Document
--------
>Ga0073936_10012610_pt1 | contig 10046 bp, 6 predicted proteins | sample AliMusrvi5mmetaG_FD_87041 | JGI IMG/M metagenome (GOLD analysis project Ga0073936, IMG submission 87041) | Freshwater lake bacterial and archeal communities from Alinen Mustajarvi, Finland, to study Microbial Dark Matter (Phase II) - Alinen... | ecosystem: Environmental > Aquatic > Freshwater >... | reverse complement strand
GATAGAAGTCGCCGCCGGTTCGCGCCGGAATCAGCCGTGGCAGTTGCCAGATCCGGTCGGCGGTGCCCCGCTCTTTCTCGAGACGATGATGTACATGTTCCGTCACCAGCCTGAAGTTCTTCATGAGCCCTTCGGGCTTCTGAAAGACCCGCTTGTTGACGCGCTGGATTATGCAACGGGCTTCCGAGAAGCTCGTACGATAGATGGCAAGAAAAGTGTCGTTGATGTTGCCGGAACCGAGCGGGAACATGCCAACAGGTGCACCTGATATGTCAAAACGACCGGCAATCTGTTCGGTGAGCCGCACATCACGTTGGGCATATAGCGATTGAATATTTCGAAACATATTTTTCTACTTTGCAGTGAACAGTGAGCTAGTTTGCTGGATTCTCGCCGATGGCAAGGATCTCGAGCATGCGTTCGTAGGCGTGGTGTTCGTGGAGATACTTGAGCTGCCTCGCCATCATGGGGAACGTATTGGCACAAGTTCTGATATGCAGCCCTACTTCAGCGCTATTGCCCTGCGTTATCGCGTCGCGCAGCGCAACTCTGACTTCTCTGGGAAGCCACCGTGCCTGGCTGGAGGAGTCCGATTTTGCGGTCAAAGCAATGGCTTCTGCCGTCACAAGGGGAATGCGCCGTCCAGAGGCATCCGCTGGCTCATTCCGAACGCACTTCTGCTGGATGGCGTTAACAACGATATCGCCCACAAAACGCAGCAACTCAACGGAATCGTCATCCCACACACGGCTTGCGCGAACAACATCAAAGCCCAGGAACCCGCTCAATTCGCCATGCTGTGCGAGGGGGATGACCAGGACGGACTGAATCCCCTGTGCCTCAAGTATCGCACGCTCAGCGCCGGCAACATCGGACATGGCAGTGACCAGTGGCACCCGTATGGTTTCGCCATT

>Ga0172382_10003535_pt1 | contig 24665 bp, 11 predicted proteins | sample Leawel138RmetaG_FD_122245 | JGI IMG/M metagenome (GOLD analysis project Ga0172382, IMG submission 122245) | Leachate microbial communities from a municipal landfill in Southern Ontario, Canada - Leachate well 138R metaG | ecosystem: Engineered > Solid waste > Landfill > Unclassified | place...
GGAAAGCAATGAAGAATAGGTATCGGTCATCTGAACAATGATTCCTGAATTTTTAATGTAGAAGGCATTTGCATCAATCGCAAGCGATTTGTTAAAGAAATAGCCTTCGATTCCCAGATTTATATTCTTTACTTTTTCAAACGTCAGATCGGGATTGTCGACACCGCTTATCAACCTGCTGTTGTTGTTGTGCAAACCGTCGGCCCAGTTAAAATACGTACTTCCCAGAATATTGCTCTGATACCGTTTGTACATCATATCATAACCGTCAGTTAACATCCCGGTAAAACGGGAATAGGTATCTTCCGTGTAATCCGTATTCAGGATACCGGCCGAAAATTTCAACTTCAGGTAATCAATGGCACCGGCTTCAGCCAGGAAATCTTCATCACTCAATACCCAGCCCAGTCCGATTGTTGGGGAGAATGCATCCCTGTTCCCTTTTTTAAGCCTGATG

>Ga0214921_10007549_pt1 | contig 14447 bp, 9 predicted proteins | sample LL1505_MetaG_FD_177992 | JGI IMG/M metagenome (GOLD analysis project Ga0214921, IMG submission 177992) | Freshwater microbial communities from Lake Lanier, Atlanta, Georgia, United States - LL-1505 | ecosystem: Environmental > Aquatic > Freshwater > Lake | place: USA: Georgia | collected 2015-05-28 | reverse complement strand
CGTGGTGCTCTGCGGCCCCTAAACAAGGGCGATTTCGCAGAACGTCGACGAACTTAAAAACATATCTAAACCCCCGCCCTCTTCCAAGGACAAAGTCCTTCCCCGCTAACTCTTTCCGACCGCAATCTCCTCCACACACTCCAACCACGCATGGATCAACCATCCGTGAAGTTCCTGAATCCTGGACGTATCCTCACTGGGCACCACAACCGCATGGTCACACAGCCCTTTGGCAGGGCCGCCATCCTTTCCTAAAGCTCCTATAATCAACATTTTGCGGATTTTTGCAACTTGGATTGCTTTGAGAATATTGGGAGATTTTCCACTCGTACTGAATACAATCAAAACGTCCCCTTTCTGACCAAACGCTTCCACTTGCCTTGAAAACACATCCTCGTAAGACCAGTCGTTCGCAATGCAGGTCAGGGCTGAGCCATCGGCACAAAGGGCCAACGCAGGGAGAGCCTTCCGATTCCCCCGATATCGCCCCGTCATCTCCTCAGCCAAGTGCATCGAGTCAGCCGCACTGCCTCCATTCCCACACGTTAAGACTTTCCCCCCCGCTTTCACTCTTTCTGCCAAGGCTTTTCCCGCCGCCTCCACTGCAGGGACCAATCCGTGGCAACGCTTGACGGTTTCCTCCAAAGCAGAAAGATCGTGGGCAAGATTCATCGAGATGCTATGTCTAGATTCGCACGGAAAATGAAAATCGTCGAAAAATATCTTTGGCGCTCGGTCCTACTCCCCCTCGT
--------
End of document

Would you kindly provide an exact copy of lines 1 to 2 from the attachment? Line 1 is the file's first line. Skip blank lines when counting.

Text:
>Ga0073936_10012610_pt1 | contig 10046 bp, 6 predicted proteins | sample AliMusrvi5mmetaG_FD_87041 | JGI IMG/M metagenome (GOLD analysis project Ga0073936, IMG submission 87041) | Freshwater lake bacterial and archeal communities from Alinen Mustajarvi, Finland, to study Microbial Dark Matter (Phase II) - Alinen... | ecosystem: Environmental > Aquatic > Freshwater >... | reverse complement strand
GATAGAAGTCGCCGCCGGTTCGCGCCGGAATCAGCCGTGGCAGTTGCCAGATCCGGTCGGCGGTGCCCCGCTCTTTCTCGAGACGATGATGTACATGTTCCGTCACCAGCCTGAAGTTCTTCATGAGCCCTTCGGGCTTCTGAAAGACCCGCTTGTTGACGCGCTGGATTATGCAACGGGCTTCCGAGAAGCTCGTACGATAGATGGCAAGAAAAGTGTCGTTGATGTTGCCGGAACCGAGCGGGAACATGCCAACAGGTGCACCTGATATGTCAAAACGACCGGCAATCTGTTCGGTGAGCCGCACATCACGTTGGGCATATAGCGATTGAATATTTCGAAACATATTTTTCTACTTTGCAGTGAACAGTGAGCTAGTTTGCTGGATTCTCGCCGATGGCAAGGATCTCGAGCATGCGTTCGTAGGCGTGGTGTTCGTGGAGATACTTGAGCTGCCTCGCCATCATGGGGAACGTATTGGCACAAGTTCTGATATGCAGCCCTACTTCAGCGCTATTGCCCTGCGTTATCGCGTCGCGCAGCGCAACTCTGACTTCTCTGGGAAGCCACCGTGCCTGGCTGGAGGAGTCCGATTTTGCGGTCAAAGCAATGGCTTCTGCCGTCACAAGGGGAATGCGCCGTCCAGAGGCATCCGCTGGCTCATTCCGAACGCACTTCTGCTGGATGGCGTTAACAACGATATCGCCCACAAAACGCAGCAACTCAACGGAATCGTCATCCCACACACGGCTTGCGCGAACAACATCAAAGCCCAGGAACCCGCTCAATTCGCCATGCTGTGCGAGGGGGATGACCAGGACGGACTGAATCCCCTGTGCCTCAAGTATCGCACGCTCAGCGCCGGCAACATCGGACATGGCAGTGACCAGTGGCACCCGTATGGTTTCGCCATT